Skip to main content

"That's just the way things are." and other cultural traps.

My college buddy just cancelled hanging out with me because it was going to be after 8pm and he didn't want to go out that late because he was worried about crime. He didn't excuse himself for feeling this way, or explain why being worried about crime would be an issue, he just texted me:
Ok. Puerto Rico. Crime. A reality. I'd rather reschedule. Sorry to be an old man 8(
And we're the same age! (By the way, as a close friend I understand what he means. He's got a young daughter and would rather stay at home with her than leave her alone.)

I've been encountering this over and over. "That's just the way things are here." Or the much worse: "It's like that everywhere." (The Japanese got "shikata ga nai", "it's no use.") 

I'm still not sure why people don't see the huge trap going around like that is. Let me make a parallel.

This morning I was watching a TED video from Lisa Bu, who talks about her parents during the Chinese Cultura Revolution and how for them happiness was a good job, didn't matter if you liked the job, just that you had it. That is a job deprived of meaning for you. And this reminded me of my childhood. And it was because of the attitude.

I call it in my book How Environmentalism can Succeed, the poverty of the mind. It's like a desiccation of the psyche, an inability to see the seed grow. I just recently read about this in a book talking about the importance of meaningful work:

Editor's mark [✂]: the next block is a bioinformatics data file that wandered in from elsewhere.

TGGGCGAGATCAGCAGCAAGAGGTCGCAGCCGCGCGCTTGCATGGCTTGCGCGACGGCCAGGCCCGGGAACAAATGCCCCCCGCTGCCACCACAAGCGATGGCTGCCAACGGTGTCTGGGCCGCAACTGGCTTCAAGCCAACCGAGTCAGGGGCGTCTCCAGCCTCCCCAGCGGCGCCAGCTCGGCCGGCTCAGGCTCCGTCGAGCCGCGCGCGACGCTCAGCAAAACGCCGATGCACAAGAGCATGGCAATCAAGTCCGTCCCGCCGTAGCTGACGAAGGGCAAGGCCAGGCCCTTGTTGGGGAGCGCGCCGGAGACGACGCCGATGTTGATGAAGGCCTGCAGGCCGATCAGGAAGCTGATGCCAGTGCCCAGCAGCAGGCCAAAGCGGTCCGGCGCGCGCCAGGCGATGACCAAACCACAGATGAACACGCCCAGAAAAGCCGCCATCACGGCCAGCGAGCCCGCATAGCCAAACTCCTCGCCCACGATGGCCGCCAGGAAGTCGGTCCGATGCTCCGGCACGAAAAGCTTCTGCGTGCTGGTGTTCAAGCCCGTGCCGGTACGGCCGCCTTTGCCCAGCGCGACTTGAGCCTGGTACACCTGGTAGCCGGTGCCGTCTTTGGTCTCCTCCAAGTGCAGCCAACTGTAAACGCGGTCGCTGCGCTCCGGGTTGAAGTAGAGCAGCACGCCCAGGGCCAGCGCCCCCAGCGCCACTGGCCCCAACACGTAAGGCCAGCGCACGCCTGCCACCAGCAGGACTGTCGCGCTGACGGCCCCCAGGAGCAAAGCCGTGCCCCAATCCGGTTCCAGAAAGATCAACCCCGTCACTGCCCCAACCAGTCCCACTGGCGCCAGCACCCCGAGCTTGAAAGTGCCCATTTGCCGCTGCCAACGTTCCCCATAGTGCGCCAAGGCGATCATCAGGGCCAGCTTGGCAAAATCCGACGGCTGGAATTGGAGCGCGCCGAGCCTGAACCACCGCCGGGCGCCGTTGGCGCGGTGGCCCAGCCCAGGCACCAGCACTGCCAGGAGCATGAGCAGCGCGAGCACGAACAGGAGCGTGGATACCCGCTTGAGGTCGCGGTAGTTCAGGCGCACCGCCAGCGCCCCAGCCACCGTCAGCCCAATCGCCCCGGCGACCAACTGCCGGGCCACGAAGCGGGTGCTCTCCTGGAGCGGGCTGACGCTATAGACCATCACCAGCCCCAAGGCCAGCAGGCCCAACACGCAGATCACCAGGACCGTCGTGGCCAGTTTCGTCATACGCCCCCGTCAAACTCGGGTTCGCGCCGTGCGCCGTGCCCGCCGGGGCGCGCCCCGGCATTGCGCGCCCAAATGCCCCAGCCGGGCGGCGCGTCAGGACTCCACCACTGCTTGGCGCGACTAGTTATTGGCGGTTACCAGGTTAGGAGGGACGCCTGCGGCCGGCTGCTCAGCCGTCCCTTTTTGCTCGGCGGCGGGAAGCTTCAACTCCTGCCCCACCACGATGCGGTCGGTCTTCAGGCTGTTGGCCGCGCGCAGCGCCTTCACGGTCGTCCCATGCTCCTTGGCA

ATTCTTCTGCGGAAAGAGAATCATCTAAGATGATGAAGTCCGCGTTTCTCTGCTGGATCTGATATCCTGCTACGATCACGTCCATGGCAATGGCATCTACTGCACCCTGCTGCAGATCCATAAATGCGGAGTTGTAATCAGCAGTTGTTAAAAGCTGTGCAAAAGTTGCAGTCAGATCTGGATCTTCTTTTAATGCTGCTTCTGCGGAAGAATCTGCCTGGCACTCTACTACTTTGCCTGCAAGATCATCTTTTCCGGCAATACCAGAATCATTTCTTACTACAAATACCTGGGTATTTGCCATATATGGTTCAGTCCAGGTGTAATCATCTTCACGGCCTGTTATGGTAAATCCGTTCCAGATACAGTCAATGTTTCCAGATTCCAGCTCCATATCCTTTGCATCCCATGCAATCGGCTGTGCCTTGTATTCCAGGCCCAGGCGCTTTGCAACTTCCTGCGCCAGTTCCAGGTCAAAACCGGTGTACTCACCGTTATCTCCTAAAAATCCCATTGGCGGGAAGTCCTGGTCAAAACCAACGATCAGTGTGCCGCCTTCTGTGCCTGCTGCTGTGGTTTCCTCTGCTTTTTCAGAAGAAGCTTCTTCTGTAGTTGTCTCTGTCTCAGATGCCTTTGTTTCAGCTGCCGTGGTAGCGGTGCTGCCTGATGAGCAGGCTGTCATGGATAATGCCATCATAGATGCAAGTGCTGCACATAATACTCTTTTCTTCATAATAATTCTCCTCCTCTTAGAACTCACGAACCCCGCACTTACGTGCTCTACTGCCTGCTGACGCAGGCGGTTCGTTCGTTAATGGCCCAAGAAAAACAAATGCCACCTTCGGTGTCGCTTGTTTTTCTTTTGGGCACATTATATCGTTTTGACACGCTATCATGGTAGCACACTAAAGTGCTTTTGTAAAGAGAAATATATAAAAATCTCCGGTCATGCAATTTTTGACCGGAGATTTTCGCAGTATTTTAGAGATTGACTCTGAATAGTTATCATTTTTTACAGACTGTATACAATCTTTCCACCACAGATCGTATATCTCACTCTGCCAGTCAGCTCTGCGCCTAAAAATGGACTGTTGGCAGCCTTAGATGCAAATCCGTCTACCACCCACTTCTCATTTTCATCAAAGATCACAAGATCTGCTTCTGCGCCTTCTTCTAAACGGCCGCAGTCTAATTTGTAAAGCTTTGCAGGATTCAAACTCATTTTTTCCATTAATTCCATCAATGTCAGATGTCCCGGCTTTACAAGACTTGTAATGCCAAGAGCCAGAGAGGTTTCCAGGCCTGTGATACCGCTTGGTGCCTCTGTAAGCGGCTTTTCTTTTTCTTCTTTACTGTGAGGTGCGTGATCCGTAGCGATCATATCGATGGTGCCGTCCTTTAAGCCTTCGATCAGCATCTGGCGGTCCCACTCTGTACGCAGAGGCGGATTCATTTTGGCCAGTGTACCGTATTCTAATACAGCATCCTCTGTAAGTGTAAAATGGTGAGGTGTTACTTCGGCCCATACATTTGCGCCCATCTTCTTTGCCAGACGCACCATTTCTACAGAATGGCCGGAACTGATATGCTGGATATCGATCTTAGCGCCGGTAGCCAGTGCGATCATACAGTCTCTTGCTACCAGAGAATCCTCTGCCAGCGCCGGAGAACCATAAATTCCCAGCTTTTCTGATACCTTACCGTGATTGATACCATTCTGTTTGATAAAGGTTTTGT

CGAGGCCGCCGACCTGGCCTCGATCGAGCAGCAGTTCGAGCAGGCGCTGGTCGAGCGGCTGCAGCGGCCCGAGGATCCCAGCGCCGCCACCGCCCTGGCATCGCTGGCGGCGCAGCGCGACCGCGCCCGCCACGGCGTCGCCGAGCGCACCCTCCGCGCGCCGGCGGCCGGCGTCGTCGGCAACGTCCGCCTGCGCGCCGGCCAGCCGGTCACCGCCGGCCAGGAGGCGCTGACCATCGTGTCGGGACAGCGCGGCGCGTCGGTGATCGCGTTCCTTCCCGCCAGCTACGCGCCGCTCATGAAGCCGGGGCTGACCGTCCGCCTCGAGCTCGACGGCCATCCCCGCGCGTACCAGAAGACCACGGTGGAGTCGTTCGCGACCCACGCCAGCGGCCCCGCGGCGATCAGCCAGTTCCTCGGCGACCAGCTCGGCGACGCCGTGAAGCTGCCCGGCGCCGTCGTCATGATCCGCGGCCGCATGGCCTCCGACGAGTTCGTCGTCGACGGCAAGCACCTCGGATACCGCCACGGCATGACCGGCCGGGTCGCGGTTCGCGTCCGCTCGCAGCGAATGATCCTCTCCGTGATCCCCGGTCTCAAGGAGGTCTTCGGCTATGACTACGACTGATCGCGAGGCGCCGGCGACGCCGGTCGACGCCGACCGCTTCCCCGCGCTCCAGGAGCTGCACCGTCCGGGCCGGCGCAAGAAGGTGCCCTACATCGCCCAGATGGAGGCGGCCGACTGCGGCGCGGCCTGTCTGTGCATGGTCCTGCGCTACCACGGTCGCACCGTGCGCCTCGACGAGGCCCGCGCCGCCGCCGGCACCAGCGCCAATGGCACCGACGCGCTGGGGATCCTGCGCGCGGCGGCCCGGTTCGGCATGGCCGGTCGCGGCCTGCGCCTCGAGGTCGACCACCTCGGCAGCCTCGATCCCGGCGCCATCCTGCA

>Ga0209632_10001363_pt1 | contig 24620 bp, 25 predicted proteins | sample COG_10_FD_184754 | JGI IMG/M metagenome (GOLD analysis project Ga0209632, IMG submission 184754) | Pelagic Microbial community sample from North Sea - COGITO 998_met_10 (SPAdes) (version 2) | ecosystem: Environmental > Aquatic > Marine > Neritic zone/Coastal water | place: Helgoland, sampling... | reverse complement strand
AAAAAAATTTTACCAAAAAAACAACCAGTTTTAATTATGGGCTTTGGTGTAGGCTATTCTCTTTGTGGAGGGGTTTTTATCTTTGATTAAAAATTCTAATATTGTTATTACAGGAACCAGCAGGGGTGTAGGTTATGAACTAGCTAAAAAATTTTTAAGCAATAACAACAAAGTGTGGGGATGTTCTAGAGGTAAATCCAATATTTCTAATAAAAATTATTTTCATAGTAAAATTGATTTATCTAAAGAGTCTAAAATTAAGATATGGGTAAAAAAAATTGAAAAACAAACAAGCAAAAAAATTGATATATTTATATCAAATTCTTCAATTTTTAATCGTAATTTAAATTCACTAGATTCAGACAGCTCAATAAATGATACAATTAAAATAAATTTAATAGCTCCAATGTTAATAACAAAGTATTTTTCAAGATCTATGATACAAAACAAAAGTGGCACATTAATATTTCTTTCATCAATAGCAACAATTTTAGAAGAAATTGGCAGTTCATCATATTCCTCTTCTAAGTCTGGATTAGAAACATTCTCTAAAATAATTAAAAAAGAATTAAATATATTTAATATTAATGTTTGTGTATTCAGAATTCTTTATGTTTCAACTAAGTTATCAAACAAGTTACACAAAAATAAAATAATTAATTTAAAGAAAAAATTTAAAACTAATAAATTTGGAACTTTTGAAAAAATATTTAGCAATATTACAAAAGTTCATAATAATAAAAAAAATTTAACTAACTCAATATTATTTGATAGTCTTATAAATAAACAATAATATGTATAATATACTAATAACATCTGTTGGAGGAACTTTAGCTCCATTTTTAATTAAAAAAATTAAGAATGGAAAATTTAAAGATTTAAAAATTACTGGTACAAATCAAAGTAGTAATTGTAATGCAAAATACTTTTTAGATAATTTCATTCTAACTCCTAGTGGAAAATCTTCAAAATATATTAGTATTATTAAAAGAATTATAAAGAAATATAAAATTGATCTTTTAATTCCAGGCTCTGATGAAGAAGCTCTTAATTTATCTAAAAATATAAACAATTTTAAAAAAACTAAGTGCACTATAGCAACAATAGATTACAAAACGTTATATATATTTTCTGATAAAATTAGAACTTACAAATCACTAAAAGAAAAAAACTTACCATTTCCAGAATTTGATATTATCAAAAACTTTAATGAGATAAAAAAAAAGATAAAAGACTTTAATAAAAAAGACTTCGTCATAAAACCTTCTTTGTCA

Every time people in the company do something new that was formerly thought impossible, they contribute significantly to the company’s culture, and to the sense that much will be possible in the future.
Stanley, Vincent; Yvon Chouinard (2012-05-05). The Responsible Company: What We’ve Learned From Patagonia’s First 40 Years (Kindle Locations 567-568). Patagonia Books. Kindle Edition. (emphasis mine)
This expectation of increasing possibility is huge driver in the economy. Yet here in Puerto Rico the emphasis is on a kind of Cultural Revolution Devolution where the perpetuating of an unworkable reality is cemented by acceptance and resignation to it.

That thinking is dangerous. It's like finding a fork in the road and seeing neither of the bifurcating paths leads where you want to. Then bowing your head and giving up on your destination, resigning yourself to what what Lisa Bu calls "second class happiness" on her Ted talk. Let's not do that. Let's realize that "la voluntad abre caminos" ("where there is a will there is a way/path") and lets go off-road. And if the way is fraught with mountains. Then "pa' encima", "onward and upwards." These are not empty slogans. If they available paths don't lead where you want to, it is not the fault of the destination but of the path maker. How do you know that you must not then set out on a path of your own?

When my friend then texted:
How quickly we grow old.
 However hard it maybe to keep a fertile mind in a sea of desserts, and somedays I loose it too, I will remain fertile and see much possible in the future (or die trying).

I replied:
Speak for yourself.    :P




Comments

  1. Excellent post!

    Personally I like to keep the following attitude: When George Mallory was asked "Why do you want to climb Mt. Everest?" he calmly replied "Because it is there".